Is there a difference between selling products and services?


This is a question often asked as people look for ways to refine and perfect the way they go to market.  Answering this question is made more complex by the large range of marketing and sales options that people can draw upon.  However, the fundamentals have not really changed; the proliferation of options has just made it harder to see those fundamentals.

While having multiple marketing and sales options is a key factor complicating the answer so is the use of the terms; product and service and also the now common use of the term solution.  Before you decide how you should approach selling what you offer, you must first decide whether what your offer is really a product, a service or a solution.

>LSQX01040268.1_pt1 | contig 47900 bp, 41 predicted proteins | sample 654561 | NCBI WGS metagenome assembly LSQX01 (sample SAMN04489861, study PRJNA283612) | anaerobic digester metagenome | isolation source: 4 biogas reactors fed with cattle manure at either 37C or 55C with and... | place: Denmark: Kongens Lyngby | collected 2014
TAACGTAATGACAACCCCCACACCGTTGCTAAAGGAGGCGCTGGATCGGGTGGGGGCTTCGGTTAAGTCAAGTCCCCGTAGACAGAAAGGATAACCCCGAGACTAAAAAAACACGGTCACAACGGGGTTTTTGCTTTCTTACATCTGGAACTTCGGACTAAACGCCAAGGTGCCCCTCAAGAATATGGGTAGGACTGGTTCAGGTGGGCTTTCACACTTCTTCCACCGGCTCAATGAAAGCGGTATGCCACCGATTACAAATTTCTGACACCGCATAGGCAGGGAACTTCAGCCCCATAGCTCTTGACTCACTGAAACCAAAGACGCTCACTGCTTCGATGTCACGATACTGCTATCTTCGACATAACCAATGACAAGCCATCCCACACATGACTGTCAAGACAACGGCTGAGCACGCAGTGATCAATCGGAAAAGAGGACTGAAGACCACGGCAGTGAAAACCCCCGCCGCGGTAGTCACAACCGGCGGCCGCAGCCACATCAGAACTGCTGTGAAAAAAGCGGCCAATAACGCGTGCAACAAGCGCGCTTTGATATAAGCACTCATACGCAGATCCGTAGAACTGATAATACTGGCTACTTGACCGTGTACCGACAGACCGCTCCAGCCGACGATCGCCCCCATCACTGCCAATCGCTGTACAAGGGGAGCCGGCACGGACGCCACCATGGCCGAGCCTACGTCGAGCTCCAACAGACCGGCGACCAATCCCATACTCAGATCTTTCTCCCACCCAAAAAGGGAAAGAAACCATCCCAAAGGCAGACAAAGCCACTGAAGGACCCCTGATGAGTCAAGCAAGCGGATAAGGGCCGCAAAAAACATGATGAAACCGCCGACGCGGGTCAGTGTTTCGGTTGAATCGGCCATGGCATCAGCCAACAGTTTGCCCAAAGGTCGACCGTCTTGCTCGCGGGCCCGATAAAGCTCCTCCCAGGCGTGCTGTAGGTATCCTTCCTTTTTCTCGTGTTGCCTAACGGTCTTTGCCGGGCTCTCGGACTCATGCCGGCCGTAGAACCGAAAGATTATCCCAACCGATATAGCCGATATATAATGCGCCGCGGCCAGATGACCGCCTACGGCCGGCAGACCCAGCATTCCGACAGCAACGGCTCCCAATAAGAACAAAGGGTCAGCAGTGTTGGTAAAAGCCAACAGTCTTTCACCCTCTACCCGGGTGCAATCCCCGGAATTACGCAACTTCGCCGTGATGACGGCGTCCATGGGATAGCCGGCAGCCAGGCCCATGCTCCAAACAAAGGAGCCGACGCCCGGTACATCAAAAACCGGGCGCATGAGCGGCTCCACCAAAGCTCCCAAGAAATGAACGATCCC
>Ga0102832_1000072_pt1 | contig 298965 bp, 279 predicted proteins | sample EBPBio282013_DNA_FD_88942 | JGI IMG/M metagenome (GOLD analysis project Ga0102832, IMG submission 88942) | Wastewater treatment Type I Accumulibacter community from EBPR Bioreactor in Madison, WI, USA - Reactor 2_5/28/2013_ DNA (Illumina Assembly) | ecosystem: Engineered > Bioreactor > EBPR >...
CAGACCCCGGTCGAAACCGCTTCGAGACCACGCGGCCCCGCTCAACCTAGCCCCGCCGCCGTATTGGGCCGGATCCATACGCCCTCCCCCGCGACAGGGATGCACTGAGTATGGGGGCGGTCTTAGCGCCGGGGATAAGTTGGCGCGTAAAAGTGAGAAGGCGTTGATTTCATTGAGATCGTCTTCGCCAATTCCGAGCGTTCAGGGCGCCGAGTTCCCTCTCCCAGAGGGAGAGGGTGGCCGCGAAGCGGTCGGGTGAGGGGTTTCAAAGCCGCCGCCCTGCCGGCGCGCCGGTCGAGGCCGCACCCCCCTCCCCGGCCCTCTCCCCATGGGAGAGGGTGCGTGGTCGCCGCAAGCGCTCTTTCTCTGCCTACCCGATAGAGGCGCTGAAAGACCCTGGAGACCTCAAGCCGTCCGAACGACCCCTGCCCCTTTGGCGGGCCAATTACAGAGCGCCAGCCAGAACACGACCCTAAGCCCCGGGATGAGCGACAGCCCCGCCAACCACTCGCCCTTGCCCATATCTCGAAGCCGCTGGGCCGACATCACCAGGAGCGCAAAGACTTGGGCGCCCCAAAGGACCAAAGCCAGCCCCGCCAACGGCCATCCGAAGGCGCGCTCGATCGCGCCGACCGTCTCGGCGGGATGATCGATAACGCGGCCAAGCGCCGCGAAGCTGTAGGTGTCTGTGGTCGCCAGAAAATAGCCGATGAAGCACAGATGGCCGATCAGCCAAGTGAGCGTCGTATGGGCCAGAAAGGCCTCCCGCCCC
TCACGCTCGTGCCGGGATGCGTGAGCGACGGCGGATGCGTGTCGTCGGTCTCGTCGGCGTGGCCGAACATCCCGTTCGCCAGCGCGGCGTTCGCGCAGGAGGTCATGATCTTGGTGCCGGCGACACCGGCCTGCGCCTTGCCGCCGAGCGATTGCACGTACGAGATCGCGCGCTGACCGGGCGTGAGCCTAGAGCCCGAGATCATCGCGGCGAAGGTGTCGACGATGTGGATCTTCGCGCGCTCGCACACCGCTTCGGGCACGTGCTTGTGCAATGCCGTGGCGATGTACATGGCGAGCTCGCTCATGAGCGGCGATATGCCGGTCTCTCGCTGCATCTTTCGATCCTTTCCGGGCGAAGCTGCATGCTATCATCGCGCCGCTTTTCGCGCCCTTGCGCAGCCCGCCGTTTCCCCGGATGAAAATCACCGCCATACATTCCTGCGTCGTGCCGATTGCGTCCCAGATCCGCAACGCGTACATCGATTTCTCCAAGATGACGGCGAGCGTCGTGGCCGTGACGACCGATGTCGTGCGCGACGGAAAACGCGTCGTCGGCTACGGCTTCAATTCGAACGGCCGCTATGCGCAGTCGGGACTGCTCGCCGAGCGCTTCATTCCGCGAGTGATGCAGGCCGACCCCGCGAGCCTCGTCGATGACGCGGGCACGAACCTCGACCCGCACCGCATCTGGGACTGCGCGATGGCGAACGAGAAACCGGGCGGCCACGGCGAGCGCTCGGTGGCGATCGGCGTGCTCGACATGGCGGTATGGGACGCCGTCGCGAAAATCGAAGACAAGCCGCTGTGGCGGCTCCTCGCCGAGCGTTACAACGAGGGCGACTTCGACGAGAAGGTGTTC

In answering the question will also provide input to both the strategy and the tactics to be deployed in pursuit of new customers and for growth of established customers.

Product, service or solution?

Although there is a lot of debate around these terms understanding the differences is generally quite straight forward.

  • A product is tangible so it has a specification that describes its capabilities and limitations.  So when you, for example, buy a; car, photocopier, washing machine or accounting package you can compare your needs to the specifications to inform your decision making process.  For the sales person, the specification provides a framework for exploring the needs of the potential buyer as well as a mechanism for describing how well the product fits the buyer’s requirement.